On a philosophical note, life itself can be modeled as a Bayesian Game or a variant of Coalitional and Bayesian Games! And, again I think, as game players with an objective to score more points you have to play your best possible actions as often as possible to be continuously scoring! Have you been doing that with your life? 

And here is a list of movies that use game theory!!

Wednesday, February 20, 2013

MediaPlayer in JavaFx and Processing

Here is a nice article on writing your own media player using Java and JavaFX.

That was from
You can find the code at:
I had been struggling to get started with JavaFX but somehow I could feel the entry barrier because of the slightly different syntax of JavaFX. However this sample does not look so bad!

Just a few days ago I also learnt that there was something called Processing ( which is popular among artists! And seems like folks use to write media players and what not with processing... so I was curious to see if this was equally powerful or was easier than JavaFX. So I went Google... Google... and found this:
So now it seemed like processing is quite good! Check out the source at has some nice articles on Mobile programming too:

BlueTooth and BlueCove - JSR 82

A while ago I had dabbled with ZigBee and wrote a sample to show how a thermostat can communicate via ZigBee to a PC which can graphically show the temperature; the idea was to develop a remote interface using which the homeowner can control various aspects(like security, thermostat, lights etc) all controlled and communication over ZigBee. But somewhere along the idea crumbled to a horrible death :) and I lost  the contact who was providing me with the ZigBee controllers and APIs etc.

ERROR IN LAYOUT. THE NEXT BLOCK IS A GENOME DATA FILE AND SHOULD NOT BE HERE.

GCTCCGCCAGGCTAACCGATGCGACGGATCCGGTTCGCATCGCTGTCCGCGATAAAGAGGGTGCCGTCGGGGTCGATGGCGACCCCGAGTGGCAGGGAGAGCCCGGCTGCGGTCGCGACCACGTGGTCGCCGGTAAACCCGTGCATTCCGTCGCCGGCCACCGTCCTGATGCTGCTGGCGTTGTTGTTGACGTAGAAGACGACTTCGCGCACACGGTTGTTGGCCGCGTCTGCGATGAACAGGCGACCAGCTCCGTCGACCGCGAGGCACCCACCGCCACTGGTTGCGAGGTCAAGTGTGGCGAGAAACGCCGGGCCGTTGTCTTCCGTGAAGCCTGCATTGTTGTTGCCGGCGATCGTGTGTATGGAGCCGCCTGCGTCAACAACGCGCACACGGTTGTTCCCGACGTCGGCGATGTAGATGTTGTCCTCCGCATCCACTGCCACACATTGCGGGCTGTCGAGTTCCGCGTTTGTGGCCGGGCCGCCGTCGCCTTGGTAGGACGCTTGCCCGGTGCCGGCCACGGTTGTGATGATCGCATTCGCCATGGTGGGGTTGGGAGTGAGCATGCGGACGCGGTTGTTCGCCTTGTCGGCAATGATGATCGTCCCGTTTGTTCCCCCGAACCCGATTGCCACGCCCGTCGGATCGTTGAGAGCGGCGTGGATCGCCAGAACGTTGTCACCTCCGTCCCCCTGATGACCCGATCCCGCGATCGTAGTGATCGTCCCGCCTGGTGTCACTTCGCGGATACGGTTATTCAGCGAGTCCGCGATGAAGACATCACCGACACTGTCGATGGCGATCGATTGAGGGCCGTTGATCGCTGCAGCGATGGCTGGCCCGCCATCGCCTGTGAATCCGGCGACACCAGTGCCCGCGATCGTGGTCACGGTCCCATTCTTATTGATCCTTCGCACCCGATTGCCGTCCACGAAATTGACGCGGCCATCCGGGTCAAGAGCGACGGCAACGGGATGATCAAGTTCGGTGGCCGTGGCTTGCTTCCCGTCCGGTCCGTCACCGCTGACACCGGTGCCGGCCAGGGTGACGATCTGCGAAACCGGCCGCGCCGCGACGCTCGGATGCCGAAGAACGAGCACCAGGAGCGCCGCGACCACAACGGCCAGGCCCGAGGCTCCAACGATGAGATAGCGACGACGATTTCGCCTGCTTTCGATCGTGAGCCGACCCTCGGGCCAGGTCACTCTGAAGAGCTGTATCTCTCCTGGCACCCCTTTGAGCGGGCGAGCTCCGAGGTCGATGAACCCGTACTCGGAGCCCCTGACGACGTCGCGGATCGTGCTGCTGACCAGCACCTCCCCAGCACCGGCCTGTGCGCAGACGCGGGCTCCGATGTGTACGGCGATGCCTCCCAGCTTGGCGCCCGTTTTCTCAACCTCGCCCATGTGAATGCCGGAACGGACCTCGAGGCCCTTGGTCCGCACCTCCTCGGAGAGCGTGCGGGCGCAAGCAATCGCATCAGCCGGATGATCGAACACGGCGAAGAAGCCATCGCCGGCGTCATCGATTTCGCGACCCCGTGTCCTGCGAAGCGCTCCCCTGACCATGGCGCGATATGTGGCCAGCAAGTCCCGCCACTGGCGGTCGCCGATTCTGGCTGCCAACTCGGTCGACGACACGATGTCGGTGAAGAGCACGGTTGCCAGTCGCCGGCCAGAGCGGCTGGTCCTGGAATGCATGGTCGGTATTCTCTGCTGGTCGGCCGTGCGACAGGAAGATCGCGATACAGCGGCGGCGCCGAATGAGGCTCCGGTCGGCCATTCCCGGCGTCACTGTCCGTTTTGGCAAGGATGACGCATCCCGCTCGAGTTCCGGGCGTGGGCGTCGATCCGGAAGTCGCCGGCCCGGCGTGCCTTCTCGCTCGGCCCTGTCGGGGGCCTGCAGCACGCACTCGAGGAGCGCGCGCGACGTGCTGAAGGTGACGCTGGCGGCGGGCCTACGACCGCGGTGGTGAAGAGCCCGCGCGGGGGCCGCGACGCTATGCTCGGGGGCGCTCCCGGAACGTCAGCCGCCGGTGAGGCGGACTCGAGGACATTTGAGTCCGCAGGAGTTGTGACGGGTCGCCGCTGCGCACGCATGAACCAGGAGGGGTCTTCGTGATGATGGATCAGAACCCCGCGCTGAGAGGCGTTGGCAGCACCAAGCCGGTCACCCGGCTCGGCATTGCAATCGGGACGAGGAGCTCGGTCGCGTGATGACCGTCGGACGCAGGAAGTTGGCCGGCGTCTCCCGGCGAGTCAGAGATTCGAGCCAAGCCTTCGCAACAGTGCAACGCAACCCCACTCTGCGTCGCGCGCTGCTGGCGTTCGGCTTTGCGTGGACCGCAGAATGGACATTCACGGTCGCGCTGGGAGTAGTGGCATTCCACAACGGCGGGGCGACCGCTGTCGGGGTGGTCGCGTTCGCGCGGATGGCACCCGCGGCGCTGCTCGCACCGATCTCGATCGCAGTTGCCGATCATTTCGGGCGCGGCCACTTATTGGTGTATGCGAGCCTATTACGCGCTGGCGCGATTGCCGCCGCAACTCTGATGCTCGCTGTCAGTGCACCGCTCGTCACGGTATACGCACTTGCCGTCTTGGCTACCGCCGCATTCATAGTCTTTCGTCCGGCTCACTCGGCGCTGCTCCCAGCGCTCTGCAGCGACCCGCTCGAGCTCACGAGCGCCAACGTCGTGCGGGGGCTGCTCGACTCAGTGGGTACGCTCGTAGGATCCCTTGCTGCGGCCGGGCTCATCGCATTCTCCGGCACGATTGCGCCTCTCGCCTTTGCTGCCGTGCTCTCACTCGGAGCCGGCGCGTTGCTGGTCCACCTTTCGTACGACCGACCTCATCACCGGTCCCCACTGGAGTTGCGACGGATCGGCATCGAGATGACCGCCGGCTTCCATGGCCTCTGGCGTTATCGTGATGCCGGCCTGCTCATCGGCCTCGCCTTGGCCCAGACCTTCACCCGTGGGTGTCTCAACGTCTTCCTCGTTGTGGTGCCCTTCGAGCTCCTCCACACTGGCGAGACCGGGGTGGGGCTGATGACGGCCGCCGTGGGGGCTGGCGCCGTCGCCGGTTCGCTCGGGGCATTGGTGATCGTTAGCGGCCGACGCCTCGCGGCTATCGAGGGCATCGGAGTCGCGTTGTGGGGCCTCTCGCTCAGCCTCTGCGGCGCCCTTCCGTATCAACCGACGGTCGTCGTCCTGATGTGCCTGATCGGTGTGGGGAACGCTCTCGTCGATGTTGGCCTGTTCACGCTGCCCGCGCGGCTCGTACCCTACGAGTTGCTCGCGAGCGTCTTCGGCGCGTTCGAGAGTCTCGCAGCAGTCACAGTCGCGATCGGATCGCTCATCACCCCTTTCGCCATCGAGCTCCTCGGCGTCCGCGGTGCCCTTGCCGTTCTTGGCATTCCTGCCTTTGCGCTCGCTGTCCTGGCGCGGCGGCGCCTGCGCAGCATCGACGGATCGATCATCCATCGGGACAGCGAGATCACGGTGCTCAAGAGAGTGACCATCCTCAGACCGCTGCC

Few years fast forward and still I find that there are opportunities and possibilities to develop interesting utilities using wireless technologies. BlueTooth is very promising  Here is an implementation on JSR 82 in Java - it is called BlueCove (

The latest implementation is available here:

I just played with the samples and they worked fine...check it out... I have something in mind and once I am through I will share more...

Friday, January 11, 2013

Mission Santa Clara

I finally put together a documentary! I have been sitting on this for many months now - probably a good 8 to 10 months :(
It has come out well. Check it out at
Tell me what you think.